29 Ways to Improve Orphan Drug Evaluation

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On Monday of this week, the Genetic Alliance UK published a landmark patient charter outlining patient and advocate concern over how the UK’s National Institute for Health and Care Excellence (NICE) were determining which orphan treatments to make available on the publicly funded National Health Service (NHS). the charter is endorsed by a staggering 77 patient advocacy groups from across the UK.

There has been much debate in the UK over the public funding of rare disease treatments by the NHS. A number of government ministers recently announced their continued support for the funding of rare disease treatments, and this is a theme that is often echoed by the public. But in the wake of a number of rejections by NICE, and the current climate of heavy funding cuts in England, there is suspicion that NICE are not fairly considering potential orphan treatments.

the patient charter lists a number of recommendations and who should be dealing with them. whilst of course this list is aimed at the UKs national health service, the recommendations made are by no means unique to the UK. With the rolling out of Obamacare and increasing debate over the role of payers and insurers role in the prescribing of orphan drugs, these recommendations have world wide appeal.

No. Recommendation Action by
Ensuring that HST evaluation is fit for purpose in the wider commissioning landscape
1 The HST evaluation process’ relationship with the wider commissioning landscape should be clarified Genetic alliance UK, NHS England, NICE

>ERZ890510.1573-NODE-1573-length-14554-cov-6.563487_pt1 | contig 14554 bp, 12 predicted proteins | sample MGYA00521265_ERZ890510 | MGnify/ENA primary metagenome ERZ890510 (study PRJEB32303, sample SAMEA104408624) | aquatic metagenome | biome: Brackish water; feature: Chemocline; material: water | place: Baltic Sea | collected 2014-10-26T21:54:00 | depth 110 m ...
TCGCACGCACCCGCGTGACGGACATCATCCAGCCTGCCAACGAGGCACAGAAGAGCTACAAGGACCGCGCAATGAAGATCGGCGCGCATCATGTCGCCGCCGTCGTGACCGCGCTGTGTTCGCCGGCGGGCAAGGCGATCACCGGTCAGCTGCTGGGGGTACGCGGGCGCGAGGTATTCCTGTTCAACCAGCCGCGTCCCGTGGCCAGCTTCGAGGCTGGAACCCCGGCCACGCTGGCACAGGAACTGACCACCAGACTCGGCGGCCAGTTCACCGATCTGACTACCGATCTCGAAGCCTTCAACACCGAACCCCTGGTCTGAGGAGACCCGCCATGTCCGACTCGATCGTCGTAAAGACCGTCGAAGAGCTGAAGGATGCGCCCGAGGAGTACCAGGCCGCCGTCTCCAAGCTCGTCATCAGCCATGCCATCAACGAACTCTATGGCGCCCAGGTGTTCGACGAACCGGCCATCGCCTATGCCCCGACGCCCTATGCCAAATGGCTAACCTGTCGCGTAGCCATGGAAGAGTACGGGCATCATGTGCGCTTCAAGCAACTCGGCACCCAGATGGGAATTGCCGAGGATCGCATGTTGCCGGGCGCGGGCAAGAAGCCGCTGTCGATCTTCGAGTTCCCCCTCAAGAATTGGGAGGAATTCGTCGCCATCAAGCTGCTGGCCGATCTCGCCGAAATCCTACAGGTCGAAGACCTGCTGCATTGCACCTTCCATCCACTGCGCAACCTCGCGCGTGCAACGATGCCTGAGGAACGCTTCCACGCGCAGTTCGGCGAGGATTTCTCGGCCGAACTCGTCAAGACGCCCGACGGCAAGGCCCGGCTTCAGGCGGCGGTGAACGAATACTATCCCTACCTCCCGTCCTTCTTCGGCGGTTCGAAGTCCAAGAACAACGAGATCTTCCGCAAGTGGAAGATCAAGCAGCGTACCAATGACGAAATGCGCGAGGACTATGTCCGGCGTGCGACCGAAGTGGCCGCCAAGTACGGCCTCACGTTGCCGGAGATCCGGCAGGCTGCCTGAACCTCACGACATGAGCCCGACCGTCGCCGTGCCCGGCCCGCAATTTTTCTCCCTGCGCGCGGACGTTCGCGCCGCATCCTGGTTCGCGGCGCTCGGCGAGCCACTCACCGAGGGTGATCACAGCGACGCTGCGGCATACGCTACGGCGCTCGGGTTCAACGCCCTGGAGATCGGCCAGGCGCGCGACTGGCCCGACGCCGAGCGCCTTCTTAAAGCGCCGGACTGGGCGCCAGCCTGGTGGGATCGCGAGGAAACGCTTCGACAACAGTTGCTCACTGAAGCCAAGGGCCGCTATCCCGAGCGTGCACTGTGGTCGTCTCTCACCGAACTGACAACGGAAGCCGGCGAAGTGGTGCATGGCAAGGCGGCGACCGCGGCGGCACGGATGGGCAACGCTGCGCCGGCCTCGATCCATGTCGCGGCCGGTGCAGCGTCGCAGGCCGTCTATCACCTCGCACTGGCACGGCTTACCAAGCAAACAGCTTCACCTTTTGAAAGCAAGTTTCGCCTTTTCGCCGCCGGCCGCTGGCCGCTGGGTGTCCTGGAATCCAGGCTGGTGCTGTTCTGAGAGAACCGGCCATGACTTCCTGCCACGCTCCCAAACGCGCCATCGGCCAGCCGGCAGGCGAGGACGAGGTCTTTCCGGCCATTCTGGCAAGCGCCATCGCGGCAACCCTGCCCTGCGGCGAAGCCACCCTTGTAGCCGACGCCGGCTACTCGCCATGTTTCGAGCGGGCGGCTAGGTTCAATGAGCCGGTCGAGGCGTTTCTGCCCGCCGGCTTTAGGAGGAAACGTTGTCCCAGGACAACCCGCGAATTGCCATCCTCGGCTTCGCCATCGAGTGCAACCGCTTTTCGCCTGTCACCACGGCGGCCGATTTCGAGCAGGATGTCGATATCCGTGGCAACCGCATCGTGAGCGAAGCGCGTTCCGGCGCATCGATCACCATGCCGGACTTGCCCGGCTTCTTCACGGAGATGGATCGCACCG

2 Consideration should be given to whether an HST evaluation or another route to commissioning is most appropriate during topic selection NICE
3 Representatives of NHS England’s specialised services team should be non-voting experts at NICE’s Evaluation Committee meetings NHS England specialised services team, NICE
Enabling the patient voice
4 Patient communities involved in an HST evaluation should be supported in the formation of patient groups if they do not already exist Department of Health, Genetic Alliance UK, NICE
5 Mentoring and support for all patient groups should be available from a NICE-contracted third-party NICE
6 NICE should seek out existing and newly established patient groups for the duration of the HST evaluation process NICE
Scope and transparency: getting the right technologies into the HST evaluation process
7 Topic identification and selection processes, methods, mode of deliberation and outcomes should be fully transparent and publicly available Department of Health, NICE, NIHR Horizon Scanning Centre
8 Patient groups should be involved in the process of topic identification and selection NICE, NIHR Horizon Scanning Centre
9 Topic selection criteria need to be tightened to clarify their meaning as some are at risk of misinterpretation Department of Health, NICE
10 Repurposing of medicines should be encouraged by allowing treatments with multiple indications to qualify for multiple HST evaluations NICE
11 The definition of ‘clinically distinct’ requires updating so that it reflects a modern understanding of the genetic and molecular basis of disease and the frequent variation in clinical presentation common in rare diseases NICE